Thermal waves observed in a semiconductor material


Thursday, 22 July, 2021



Thermal waves observed in a semiconductor material

European researchers have reported the unexpected observation of thermal waves in the semiconductor material germanium — a phenomenon that may allow a significant improvement in the performance of our electronic devices in the near future. Their study has been published in the journal Science Advances.

Heat originates from the vibration of atoms, and transfers by diffusion at ambient temperatures. Unfortunately, it is rather difficult to control, and leads to simple and inefficient strategies to manipulate it. This is why, for example, large amounts of residual heat can accumulate in our computers, mobile phones and other electronic devices. However, if heat was transported through waves, such as light, it would offer new alternatives to control it.

Thermal waves have been observed to date in only a few materials, such as solid helium or and graphite. Now, researchers from the Institute of Materials Science of Barcelona (ICMAB-CSIC), the Universitat Autònoma de Barcelona (UAB) and the University of Cagliari have reportedly observed thermal waves in solid germanium — a semiconductor material used typically in electronics, similar to silicon — at room temperature.

The observation occurred when studying the thermal response of a germanium sample under the effect of lasers, producing a high-frequency oscillating heating wave on its surface. The experiments showed that, contrarily to what was believed until now, heat did not dissipate by diffusion, but it propagated into the material through thermal waves.

“It was not expected to encounter these wave-like effects, known as second sound, on this type of material, and in these conditions,” said study leader Sebastián Reparaz, a researcher in ICMAB’s Nanostructured Materials for Optoelectronics and Energy Harvesting (NANOPTO) group.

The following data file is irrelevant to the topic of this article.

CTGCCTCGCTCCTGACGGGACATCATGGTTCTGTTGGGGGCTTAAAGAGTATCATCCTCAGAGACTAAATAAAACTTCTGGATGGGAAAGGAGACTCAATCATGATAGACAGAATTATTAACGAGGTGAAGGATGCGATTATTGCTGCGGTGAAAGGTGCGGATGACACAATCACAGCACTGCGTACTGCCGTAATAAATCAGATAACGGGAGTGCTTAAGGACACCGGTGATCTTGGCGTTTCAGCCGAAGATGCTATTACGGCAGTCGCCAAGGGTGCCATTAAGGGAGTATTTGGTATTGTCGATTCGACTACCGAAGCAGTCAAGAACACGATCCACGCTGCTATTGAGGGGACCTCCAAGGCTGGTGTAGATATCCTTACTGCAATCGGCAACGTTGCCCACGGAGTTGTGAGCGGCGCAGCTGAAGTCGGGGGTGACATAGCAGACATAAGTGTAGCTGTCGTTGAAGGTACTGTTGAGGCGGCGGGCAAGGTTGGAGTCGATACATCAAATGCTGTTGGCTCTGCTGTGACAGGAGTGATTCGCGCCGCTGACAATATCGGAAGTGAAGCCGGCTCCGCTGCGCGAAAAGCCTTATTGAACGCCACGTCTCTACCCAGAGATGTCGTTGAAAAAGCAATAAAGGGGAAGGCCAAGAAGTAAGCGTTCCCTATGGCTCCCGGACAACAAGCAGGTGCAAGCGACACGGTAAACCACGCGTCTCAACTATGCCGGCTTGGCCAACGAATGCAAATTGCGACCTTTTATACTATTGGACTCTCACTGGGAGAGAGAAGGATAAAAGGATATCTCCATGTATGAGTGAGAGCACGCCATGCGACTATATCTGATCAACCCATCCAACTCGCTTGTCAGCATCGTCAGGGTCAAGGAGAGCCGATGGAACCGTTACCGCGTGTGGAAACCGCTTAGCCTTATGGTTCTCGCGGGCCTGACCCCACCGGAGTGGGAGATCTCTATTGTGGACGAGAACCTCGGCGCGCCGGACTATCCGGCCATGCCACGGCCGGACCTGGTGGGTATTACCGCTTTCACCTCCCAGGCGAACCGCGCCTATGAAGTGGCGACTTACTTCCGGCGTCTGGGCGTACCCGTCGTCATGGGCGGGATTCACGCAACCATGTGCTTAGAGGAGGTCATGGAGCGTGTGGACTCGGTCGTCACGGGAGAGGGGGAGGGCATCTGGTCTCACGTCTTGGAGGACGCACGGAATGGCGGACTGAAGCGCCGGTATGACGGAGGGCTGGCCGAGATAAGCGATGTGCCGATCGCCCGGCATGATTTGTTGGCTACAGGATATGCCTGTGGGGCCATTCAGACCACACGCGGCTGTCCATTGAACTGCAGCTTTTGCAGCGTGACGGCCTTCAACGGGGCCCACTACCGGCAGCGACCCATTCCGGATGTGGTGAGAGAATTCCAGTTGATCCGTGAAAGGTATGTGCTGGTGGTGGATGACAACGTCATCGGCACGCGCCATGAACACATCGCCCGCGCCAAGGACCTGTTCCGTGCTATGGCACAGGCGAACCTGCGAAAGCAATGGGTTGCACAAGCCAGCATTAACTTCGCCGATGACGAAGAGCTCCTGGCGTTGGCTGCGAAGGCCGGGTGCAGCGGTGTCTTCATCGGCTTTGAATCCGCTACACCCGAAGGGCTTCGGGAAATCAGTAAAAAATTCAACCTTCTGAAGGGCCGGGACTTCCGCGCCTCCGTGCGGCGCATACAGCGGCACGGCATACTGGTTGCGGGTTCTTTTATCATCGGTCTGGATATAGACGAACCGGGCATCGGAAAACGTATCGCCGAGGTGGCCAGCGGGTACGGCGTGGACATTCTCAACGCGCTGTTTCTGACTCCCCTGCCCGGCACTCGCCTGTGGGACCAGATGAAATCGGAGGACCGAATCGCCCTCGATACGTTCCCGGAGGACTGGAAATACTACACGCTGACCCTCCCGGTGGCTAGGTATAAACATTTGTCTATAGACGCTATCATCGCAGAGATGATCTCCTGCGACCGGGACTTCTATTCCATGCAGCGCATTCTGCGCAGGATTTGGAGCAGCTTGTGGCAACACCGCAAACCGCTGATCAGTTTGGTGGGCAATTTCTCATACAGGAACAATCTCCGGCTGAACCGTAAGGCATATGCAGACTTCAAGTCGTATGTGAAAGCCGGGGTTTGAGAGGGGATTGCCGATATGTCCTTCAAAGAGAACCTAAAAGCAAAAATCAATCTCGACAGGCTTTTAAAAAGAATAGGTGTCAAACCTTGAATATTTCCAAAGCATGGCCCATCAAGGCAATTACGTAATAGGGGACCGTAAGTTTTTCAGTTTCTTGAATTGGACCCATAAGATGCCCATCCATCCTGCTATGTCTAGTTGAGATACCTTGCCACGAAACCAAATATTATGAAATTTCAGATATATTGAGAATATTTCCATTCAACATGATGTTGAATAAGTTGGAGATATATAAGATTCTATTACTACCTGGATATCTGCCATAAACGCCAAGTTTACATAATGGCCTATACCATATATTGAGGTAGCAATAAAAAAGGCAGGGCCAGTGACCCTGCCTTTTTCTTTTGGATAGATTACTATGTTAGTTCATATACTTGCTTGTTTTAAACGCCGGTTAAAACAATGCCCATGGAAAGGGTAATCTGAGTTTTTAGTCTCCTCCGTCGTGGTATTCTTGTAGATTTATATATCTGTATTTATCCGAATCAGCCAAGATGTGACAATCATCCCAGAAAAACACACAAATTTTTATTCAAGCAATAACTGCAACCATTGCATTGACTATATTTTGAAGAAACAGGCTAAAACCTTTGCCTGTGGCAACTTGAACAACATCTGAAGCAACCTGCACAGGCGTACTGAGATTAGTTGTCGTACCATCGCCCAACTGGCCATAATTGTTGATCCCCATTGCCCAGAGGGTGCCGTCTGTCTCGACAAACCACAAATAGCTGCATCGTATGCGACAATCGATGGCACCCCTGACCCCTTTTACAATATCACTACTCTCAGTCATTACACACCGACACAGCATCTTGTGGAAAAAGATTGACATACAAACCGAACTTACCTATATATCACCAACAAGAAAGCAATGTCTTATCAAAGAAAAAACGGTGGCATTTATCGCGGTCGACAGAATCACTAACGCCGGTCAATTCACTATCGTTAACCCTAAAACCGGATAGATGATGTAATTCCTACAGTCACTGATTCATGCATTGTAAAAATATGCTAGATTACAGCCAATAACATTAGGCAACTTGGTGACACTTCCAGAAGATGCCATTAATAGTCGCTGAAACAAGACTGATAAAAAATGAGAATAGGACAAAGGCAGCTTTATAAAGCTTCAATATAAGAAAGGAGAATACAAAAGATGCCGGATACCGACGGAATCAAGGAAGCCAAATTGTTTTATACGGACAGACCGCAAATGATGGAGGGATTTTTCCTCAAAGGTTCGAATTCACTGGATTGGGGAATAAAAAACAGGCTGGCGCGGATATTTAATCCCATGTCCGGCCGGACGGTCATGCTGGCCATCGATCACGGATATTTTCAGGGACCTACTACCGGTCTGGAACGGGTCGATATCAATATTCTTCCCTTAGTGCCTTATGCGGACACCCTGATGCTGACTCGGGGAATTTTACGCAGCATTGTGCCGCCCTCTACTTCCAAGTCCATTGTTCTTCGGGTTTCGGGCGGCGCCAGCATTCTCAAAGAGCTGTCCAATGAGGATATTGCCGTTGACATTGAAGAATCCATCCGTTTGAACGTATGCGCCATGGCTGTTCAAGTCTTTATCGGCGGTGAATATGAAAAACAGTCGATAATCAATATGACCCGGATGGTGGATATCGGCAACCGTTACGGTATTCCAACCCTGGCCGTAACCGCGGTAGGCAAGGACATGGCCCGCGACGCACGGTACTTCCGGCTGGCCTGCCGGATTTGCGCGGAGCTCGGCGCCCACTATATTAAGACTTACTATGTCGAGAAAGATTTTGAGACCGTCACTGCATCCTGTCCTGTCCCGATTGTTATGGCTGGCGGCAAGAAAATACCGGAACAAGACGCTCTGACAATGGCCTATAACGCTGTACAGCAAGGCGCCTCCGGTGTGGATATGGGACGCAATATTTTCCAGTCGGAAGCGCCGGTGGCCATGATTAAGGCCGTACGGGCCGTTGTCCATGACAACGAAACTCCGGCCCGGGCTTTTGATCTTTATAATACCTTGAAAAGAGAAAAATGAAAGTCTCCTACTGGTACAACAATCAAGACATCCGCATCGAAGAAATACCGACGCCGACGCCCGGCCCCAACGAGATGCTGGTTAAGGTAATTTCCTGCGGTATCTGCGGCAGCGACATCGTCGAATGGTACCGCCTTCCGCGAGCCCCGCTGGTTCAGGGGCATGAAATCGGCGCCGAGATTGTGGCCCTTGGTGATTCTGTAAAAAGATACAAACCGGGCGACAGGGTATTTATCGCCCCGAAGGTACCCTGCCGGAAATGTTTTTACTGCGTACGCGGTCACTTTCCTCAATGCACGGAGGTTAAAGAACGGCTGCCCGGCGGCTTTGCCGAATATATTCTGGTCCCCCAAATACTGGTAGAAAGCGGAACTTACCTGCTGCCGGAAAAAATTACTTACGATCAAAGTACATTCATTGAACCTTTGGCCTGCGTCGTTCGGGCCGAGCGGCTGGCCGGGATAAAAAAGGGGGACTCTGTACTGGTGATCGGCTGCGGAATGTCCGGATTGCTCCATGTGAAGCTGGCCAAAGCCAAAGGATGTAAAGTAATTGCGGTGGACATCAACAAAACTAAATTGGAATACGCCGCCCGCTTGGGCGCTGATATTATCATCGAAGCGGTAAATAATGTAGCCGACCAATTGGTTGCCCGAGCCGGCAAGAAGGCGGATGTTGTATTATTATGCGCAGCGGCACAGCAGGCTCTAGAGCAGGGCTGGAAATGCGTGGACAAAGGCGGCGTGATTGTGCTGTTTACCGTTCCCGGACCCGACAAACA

First observed in the 1960s on solid helium, thermal transport through waves, known as second sound, has been a recurrent subject for researchers who have repeatedly tried to demonstrate its existence in other materials. Reparaz explained, “Second sound is the thermal regime where heat can propagate in the form of thermal waves, instead of the frequently observed diffusive regime. This type of wave-like thermal transport has many of the advantages offered by waves, including interference and diffraction.

“Wave-like effects can be unlocked by driving the system in a rapidly varying temperature field,” Reparaz continued. “In other words, a rapidly varying temperature field forces the propagation of heat in the wave-like regime.

“The interesting conclusion of our work is that these wave-like effects could be potentially observed by most materials at a sufficiently large modulation frequency of the temperature field. And, what is even more interesting, its observation is not restricted to some specific materials.”

According to Reparaz, “The possible applications of second sound are limitless”; achieving these applications, however, will require a deep understanding on the ways to unlock this thermal propagation regime on any given material. Being able to control heat propagation through the properties of waves opens new ways to design the upcoming generations of thermal devices, in a similar way to the already established developments for light.

“Specifically, the second sound thermal regime could be used to rethink how we deal with waste heat,” Reparaz said.

UAB researcher F Xavier Álvarez said the team’s findings help to unify the current theoretical model, “which until now considered that materials where this type of wave-like behaviour was observed (such as graphite) were very different from the semiconductor materials currently used in the manufacture of electronic chips (such as silicon and germanium)”.

“Now all these materials can be described using the same equations,” he said. “This observation establishes a new theoretical framework that may allow in the not-too-distant future a significant improvement in the performance of our electronic devices.”

Image caption: Amplified frequency-domain thermoreflectance set-up used to study the existence of second sound in germanium. Two different lasers are focused onto the surface of the samples using a microscope objective. A rather large combination of optical elements helps to control and modify the spot size and shape, as well as the power and harmonic modulation of the lasers. Cold nitrogen gas is used for better visualisation of the lasers’ optical path. Image credit: ICMAB-CSIC.

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